The Greeks had two philosophic schools of thought – the Epicureans and the Stoics. Epicurus founded Epicureanism and he lived in Athens, from about 342 to 270 B.C. He gathered with his students in a garden, and hence the Epicureans were called the School of the Garden.
The theories of Epicurus offered a physical and a moral answer to the troubles of the universe. Although Epicurus didn’t believe in polytheism, he didn’t publicly condemn it. He believed that the gods in their tranquility were detached from human affairs such as suffering, sin and death. For this reason, the gods didn’t ask for sacrifices nor answered human petitions.
Epicureanism considered superstition to be the great root of wrongdoing and wretchedness which chained people. Man’s main purpose for living was to gain happiness. And the first step to do that was the rejection of future judgement. The next step was to realize that happiness can be gained through the pleasures of the senses. But since pleasure is often counterbalanced by the pain that follows; Epicurus advised that people should avoid sensual overindulgences. Epicurus himself exercised self-control and patriotism (Diogenes Laërtius x. 10).
Epicurus regarded human laws as merely conservative measures, for he didn’t believe in a higher moral law. Therefore, each man decided his own law. And most men chose a life of ease and self-indulgence. Sometimes, cautious thinking stabilized an Epicurean’s inclination from falling into the level of animalism because the mere physical gratification of appetites resulted in degradation of the moral values.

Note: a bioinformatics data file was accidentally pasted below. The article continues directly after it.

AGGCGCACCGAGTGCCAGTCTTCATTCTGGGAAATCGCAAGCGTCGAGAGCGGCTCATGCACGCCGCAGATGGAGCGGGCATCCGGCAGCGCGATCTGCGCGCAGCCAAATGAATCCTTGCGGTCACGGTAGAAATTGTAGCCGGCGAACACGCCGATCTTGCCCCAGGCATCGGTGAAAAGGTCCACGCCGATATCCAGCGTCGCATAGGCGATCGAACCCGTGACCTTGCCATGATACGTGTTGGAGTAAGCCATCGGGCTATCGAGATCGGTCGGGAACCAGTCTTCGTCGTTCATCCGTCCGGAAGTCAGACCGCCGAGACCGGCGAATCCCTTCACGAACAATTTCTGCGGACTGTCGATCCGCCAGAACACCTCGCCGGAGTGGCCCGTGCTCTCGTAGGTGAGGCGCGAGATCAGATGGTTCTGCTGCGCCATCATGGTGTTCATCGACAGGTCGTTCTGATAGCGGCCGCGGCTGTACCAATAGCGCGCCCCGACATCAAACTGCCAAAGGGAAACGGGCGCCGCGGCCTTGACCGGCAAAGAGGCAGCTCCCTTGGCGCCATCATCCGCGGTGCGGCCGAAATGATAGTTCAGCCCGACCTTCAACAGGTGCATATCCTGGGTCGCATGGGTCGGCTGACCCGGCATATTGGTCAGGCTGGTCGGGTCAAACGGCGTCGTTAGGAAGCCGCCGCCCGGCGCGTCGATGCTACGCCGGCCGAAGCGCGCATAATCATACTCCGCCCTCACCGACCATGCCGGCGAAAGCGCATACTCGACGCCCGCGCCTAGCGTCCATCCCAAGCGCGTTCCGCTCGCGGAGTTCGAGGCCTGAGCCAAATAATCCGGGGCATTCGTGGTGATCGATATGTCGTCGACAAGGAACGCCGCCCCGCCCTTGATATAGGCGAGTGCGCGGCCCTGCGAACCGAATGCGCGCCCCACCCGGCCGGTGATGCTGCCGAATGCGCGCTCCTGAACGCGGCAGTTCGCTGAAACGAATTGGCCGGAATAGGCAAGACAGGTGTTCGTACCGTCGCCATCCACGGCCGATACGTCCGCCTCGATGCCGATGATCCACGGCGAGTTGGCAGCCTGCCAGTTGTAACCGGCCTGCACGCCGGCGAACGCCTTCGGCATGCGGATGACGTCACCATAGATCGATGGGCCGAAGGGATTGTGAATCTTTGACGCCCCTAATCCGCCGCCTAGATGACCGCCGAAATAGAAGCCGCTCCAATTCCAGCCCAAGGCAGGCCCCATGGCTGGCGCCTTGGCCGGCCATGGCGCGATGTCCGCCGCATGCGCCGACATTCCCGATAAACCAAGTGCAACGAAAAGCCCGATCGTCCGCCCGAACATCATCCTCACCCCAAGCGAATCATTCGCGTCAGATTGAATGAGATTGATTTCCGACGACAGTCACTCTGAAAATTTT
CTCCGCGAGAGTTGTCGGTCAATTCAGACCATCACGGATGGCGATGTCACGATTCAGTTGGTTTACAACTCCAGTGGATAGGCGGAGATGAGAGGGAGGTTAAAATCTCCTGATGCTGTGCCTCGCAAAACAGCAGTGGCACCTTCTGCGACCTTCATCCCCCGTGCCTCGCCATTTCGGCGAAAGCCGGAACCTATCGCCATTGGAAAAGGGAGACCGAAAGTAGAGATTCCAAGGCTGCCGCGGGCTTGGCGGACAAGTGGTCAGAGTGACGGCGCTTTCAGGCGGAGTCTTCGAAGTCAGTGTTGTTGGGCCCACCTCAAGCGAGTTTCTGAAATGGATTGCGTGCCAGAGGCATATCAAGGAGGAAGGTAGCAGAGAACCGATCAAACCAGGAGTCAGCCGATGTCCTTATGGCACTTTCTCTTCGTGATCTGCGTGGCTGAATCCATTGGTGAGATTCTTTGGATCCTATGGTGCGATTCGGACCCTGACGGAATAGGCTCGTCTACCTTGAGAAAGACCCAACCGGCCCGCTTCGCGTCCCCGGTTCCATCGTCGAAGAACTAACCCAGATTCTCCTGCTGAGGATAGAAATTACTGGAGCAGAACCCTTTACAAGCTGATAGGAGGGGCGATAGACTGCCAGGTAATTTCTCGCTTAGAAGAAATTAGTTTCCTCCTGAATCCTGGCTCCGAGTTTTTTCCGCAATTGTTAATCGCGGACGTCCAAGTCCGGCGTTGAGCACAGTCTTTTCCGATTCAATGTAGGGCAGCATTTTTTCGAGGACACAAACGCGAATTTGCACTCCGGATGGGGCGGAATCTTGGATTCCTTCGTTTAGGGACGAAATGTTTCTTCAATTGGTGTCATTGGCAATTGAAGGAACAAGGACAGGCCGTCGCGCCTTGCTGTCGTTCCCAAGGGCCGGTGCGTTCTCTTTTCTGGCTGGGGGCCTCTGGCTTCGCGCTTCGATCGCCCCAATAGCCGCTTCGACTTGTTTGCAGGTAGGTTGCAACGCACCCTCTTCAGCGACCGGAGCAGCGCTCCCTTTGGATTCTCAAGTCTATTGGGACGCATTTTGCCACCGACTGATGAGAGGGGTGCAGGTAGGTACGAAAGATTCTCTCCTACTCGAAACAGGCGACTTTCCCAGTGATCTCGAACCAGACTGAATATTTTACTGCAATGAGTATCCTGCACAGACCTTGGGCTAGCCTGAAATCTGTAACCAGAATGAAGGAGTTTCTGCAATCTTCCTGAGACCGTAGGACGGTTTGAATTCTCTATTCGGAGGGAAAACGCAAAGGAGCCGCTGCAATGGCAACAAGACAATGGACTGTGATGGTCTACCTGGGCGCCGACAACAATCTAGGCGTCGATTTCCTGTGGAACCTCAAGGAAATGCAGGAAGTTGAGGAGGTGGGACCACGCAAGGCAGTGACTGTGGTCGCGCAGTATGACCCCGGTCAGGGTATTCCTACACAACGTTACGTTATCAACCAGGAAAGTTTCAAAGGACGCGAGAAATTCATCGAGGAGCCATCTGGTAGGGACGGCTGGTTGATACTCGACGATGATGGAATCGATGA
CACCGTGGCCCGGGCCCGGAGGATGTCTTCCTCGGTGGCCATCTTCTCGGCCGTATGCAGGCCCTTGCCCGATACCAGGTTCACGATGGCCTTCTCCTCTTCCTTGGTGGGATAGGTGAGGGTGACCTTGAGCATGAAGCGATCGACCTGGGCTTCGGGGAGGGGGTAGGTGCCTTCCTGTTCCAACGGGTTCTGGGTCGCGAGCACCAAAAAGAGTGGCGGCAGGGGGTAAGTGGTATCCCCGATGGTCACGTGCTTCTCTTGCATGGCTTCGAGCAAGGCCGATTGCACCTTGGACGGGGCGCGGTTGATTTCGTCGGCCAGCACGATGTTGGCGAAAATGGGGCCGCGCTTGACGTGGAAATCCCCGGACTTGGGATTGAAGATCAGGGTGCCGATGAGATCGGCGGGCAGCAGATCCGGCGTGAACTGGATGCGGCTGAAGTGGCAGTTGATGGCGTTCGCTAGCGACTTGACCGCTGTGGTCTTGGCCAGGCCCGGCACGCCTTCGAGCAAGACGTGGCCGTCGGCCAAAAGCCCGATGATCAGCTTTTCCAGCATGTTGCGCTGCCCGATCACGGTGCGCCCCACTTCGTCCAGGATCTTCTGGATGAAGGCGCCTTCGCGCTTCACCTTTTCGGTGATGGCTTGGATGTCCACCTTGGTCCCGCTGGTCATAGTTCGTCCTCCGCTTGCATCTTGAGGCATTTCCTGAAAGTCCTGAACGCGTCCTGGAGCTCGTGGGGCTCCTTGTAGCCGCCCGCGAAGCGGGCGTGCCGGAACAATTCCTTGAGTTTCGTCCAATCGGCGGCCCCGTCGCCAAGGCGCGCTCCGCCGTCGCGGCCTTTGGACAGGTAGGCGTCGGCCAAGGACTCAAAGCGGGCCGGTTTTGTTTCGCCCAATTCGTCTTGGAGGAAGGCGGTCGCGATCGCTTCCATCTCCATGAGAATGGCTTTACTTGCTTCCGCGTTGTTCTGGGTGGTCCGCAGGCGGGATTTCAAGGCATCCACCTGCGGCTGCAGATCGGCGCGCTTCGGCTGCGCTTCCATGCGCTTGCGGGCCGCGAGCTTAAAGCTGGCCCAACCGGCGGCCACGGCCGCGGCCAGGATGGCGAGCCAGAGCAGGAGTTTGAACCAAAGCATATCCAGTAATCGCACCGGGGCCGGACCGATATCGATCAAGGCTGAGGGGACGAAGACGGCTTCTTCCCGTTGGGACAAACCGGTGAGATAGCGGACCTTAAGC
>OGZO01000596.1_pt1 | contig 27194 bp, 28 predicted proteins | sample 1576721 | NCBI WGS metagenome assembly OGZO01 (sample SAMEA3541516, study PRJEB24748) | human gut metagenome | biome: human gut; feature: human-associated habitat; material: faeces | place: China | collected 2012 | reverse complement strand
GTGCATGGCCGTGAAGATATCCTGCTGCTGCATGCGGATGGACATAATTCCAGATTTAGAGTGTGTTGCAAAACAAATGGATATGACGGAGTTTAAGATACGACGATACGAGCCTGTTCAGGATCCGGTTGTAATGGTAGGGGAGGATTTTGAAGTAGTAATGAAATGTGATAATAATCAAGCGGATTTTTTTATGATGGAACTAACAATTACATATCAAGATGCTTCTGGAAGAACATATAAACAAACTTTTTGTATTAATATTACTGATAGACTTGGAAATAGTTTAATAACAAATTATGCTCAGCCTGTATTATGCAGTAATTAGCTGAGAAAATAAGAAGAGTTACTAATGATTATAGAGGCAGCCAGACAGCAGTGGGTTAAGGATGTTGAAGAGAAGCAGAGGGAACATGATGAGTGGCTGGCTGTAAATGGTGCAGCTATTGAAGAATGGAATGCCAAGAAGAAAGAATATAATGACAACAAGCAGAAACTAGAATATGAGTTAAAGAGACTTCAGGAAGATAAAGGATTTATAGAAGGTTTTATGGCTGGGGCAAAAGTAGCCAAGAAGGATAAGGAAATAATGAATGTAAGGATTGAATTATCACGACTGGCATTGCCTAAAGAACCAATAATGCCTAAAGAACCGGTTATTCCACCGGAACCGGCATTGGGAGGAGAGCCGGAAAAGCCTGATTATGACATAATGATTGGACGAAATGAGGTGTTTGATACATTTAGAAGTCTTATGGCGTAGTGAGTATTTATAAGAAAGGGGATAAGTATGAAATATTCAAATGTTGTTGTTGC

Epicurus didn’t believe in creation and control but taught that matter had existed from eternity, and that the infinite atoms of which matter was made of through a process of attraction and repulsion produced many combinations, which in turn produced nature. Some of the modern discoveries in physics have been attributed to Epicurus.
The poem of Lucretius, De Rerum Natura, is probably the clearest expression of this faulty, erroneous, and atheistic system of belief. Horace said: “Cease to ask what the morrow will bring forth, and set down as gain each day that Fortune grants” (Odes i. 9; Loeb ed., 29). He also said, “Show wisdom. Strain clear the wine; and since life is brief, cut short far-reaching hopes! Even while we speak, envious time has sped. Reap the harvest of to-day, putting as little trust as may be in the morrow!” (ibid. 11; Loeb ed., p. 33).
Paul’s response to Epicureanism
Paul addressed Epicureanism in his preaching especially in Athens (Acts 17: 22–3). He proclaimed the sovereignty of the living God, Creator, Ruler, and Father of humanity. He taught that the Creator seeks to have an intimate relationship with His creatures (Acts 17: 27,28). And he expressed God’s willingness to grant forgiveness through Christ’s atoning sacrifice, if people may choose to accept it and repent (2 Timothy 2:25–26).
The apostle taught the need for divine law that God would write it in the hearts of His children (Hebrews 10:16). Through this law humanity can achieve true and lasting happiness and peace (Romans 12:1). Also, the apostle stressed the nobility of a life that should rise above gratifying the physical senses (Galatians 5:16). And he taught the need to live a life that promotes the welfare of others rather than self (Romans 12:9-13). Finally, he pointed to man’s moral accountability to Christ as judge whom the resurrection proved Him to be the Son of God (1 Corinthians 15:3-4).
Thus, unlike Epicureanism, Paul presented God as the Being who is not detached from His creatures but is very much involved with them so much so that He sacrificed His innocent Son to pay the penalty of their sins (Romans 8:32; John 3:16). Such divine infinite love sets Christianity above all the pagan Greek philosophies.
In His service,